• Obtaining information: receiving, observing, and researching to get all relevant facts and details of a case.
  • Documentation: transcribing, entering, and maintaining all information about each client.

In addition, you'll need a wide range of technology skills such as how to use database informational software, Email software, medical software systems, office suite software, and spreadsheet software.

Career Outlook

The career outlook for substance abuse counselors is excellent. The BLS reports job growth between now and 2026 is projected at 23 percent, which is much higher than the national average for all substance abuse counselor jobs. The highest levels of employment are found in the following industries:

  • Outpatient care centers
  • Residential intellectual and developmental disability, mental health, and substance abuse Facilities
  • Individual and family services
  • Local government (OES designation)
  • General medical and surgical hospitals

Demand for substance abuse counselors and social work is high for a wide range of reasons. The stigma of addiction is lower than in past years and there is also a trend of treatment instead of incarceration for addiction-related crimes. Substance abuse counseling is also being used to reduce recidivism rates and is growing in popularity as a treatment option for military veterans returning from deployment assignments. In addition, as the baby boomer generation ages the need is rising for more substance abuse treatment for that demographic.

Salary Expectations


In 2017 the median pay for substance abuse counselors was $43,300 per year. The lowest 10 percent, which typically reflects those with lower degrees, was $27,310 so that is a reasonable expectation for an entry level position with an Associate's degree. Keep in mind that the highest 10 percent in this career field earned over $70,000 so you can look at higher wages as an incentive to continue your education while you work. The top paying industries for substance abuse counselors in 2017 were:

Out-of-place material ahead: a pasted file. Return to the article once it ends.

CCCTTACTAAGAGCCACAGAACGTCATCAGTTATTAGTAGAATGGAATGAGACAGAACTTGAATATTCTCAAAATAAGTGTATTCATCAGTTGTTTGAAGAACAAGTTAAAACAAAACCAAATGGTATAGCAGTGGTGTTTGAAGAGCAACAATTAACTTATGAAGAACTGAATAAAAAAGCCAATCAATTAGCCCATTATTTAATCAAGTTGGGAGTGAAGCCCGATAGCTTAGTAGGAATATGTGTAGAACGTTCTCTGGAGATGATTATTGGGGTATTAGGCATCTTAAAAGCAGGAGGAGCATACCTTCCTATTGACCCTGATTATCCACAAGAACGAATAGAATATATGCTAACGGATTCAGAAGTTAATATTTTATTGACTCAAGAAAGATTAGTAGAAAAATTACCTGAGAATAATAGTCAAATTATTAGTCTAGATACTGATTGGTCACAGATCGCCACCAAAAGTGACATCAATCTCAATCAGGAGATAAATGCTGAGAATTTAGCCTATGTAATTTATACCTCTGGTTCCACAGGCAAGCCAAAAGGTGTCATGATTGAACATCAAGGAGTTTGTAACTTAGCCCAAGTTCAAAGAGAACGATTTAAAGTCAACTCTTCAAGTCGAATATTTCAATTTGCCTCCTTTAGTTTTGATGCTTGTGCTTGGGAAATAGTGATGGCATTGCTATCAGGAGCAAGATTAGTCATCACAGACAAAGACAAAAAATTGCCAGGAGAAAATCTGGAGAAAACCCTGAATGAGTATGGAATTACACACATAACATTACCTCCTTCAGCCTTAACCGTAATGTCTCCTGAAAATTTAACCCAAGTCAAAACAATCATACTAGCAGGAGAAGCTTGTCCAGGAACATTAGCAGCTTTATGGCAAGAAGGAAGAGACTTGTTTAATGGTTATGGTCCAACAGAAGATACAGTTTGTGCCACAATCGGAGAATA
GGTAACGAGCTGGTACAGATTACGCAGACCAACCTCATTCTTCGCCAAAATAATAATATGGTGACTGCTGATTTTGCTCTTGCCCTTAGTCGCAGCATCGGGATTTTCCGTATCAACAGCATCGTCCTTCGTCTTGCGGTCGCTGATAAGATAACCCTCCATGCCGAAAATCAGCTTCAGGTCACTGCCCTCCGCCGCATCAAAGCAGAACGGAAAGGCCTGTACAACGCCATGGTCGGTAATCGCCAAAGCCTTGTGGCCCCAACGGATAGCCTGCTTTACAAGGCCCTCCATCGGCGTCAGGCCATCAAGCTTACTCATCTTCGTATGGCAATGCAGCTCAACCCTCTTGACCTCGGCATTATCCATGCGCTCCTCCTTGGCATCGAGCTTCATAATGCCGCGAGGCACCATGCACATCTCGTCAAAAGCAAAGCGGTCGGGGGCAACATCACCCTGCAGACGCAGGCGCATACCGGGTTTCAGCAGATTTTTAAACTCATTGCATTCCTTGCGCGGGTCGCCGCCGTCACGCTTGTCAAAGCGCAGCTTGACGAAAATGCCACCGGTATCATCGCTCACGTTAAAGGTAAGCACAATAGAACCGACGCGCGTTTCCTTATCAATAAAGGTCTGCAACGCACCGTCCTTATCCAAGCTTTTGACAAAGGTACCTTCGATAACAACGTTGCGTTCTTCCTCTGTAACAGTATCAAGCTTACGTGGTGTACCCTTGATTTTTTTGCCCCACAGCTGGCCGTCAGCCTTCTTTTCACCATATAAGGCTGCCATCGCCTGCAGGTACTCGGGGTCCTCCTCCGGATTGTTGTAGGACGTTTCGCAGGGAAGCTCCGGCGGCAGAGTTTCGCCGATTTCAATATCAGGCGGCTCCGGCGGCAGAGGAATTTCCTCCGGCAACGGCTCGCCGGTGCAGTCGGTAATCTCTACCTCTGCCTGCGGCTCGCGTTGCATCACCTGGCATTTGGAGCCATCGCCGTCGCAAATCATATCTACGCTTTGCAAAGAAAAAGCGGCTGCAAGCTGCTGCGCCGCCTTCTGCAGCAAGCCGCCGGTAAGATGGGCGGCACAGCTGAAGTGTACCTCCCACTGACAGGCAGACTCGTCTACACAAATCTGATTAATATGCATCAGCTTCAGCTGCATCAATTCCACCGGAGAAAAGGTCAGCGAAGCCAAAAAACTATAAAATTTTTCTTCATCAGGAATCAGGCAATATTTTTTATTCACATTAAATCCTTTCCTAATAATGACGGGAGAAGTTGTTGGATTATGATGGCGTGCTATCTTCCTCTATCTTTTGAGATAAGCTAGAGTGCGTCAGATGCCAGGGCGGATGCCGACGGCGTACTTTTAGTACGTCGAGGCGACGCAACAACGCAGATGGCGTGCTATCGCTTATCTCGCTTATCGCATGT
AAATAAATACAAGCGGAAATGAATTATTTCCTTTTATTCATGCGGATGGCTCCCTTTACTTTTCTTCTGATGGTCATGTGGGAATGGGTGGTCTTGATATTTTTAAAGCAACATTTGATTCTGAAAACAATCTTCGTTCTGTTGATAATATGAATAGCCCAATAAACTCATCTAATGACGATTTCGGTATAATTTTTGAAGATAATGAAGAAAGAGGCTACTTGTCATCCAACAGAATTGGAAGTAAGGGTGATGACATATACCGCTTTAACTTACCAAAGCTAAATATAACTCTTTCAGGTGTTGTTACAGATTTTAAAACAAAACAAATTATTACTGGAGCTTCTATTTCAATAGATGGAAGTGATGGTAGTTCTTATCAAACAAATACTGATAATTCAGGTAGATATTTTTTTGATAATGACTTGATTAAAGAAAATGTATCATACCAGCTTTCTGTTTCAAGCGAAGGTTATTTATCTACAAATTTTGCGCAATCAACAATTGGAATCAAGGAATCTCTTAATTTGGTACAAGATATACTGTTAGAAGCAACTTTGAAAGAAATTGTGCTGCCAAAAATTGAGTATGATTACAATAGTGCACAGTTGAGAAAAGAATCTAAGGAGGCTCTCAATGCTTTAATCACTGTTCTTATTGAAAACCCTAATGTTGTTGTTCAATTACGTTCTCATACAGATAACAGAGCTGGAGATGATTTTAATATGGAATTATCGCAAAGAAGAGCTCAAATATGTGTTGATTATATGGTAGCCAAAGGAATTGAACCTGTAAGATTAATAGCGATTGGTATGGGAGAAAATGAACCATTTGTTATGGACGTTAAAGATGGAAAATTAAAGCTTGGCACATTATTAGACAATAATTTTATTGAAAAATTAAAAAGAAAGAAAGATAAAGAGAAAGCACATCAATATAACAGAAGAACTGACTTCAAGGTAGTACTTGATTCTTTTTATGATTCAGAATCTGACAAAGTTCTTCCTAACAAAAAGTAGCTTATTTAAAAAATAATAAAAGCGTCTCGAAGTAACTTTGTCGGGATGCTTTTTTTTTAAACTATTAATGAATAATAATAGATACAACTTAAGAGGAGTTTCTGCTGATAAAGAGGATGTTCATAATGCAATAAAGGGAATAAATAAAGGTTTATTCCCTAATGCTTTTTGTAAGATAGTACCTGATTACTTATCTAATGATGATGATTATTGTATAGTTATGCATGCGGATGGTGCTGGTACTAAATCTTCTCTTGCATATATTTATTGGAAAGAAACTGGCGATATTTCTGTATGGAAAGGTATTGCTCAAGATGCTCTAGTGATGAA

• Government
  • Hospitals: state, local, and private
  • Individual and family services
  • Outpatient mental health and substance abuse centers
  • Nursing and residential care facilities

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The state or region in which you reside also plays a part in salary expectations. Here are the median incomes for the top paying states for substance abuse counselors:

  • New Mexico
  • Alaska
  • North Dakota
  • New Jersey
  • New York
  • $59,090
  • $54,280
  • $53,680
  • $53,490
  • $50,350

While there is great need for substance abuse counselors in rural areas, the salary may be lower. When considering your location of practice you should remember to take into consideration the cost of living for specific areas to get a more concise look at your prospective salary in relation to the cost of housing and other living expenses.

School Curriculum


When enrolling in an associate degree program for substance abuse counseling it's important that you look at your long-term goals. If you plan to eventually earn your bachelor's degree and master's degree you should make sure your associate program encompasses the core classes you'll need for your graduate program. You should also ensure all coursework is transferable to a higher degree.